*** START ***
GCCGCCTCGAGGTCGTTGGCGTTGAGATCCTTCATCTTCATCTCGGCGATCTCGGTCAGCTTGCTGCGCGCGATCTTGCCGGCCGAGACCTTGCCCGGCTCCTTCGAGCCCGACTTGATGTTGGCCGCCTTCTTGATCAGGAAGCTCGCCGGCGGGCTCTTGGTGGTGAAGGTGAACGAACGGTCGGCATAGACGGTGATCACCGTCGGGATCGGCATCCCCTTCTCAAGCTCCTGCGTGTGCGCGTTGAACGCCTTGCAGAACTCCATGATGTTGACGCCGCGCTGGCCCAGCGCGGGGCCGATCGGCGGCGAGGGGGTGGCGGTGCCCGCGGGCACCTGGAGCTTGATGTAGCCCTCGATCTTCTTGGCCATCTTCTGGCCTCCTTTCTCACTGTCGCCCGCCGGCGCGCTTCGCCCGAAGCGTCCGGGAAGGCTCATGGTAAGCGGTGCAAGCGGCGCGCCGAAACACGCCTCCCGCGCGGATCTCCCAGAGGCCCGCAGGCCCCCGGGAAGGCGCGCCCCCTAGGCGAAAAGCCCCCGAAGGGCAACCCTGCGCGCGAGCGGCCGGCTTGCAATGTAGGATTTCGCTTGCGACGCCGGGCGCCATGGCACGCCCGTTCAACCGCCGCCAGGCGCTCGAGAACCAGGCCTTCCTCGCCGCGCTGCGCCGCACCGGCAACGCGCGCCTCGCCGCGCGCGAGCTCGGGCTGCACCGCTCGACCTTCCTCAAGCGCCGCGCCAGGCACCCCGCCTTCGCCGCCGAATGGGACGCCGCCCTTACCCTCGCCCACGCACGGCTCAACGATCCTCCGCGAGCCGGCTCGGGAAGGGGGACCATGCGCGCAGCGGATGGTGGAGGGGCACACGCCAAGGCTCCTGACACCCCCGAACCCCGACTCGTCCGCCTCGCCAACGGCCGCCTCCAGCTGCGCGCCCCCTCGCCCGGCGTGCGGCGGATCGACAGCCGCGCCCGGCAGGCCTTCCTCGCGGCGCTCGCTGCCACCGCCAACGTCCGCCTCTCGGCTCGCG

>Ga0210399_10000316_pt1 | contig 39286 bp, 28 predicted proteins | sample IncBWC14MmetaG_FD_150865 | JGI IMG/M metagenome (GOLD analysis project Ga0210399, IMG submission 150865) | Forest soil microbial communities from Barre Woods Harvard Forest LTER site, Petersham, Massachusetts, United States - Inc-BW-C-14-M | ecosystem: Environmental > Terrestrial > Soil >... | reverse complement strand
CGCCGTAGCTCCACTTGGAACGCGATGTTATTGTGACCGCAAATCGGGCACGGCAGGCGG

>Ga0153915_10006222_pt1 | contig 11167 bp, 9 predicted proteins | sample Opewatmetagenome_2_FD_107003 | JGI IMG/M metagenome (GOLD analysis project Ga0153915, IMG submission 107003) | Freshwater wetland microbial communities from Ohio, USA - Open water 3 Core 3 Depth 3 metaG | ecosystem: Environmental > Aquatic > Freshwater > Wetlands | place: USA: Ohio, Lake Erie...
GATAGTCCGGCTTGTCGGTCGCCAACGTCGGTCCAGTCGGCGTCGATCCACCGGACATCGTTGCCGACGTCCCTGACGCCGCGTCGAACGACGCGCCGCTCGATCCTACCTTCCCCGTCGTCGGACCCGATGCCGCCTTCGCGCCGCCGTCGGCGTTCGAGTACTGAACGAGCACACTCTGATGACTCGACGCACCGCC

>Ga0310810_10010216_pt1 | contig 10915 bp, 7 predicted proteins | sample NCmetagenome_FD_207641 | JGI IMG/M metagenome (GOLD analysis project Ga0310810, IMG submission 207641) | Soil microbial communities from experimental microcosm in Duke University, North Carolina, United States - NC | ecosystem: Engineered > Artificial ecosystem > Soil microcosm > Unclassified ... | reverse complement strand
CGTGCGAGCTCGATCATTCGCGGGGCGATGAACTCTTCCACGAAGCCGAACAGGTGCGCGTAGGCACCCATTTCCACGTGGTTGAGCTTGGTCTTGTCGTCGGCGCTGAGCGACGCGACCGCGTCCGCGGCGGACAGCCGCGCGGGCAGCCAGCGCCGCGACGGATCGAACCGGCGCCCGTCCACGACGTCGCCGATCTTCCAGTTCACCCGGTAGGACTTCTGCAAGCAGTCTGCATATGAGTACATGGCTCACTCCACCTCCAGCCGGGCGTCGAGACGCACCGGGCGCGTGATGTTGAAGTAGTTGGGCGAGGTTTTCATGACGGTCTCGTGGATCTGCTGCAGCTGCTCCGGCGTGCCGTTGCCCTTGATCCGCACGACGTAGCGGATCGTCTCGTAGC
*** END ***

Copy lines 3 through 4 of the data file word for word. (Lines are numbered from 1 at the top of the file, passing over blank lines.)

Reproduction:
CGCCGTAGCTCCACTTGGAACGCGATGTTATTGTGACCGCAAATCGGGCACGGCAGGCGG

>Ga0153915_10006222_pt1 | contig 11167 bp, 9 predicted proteins | sample Opewatmetagenome_2_FD_107003 | JGI IMG/M metagenome (GOLD analysis project Ga0153915, IMG submission 107003) | Freshwater wetland microbial communities from Ohio, USA - Open water 3 Core 3 Depth 3 metaG | ecosystem: Environmental > Aquatic > Freshwater > Wetlands | place: USA: Ohio, Lake Erie...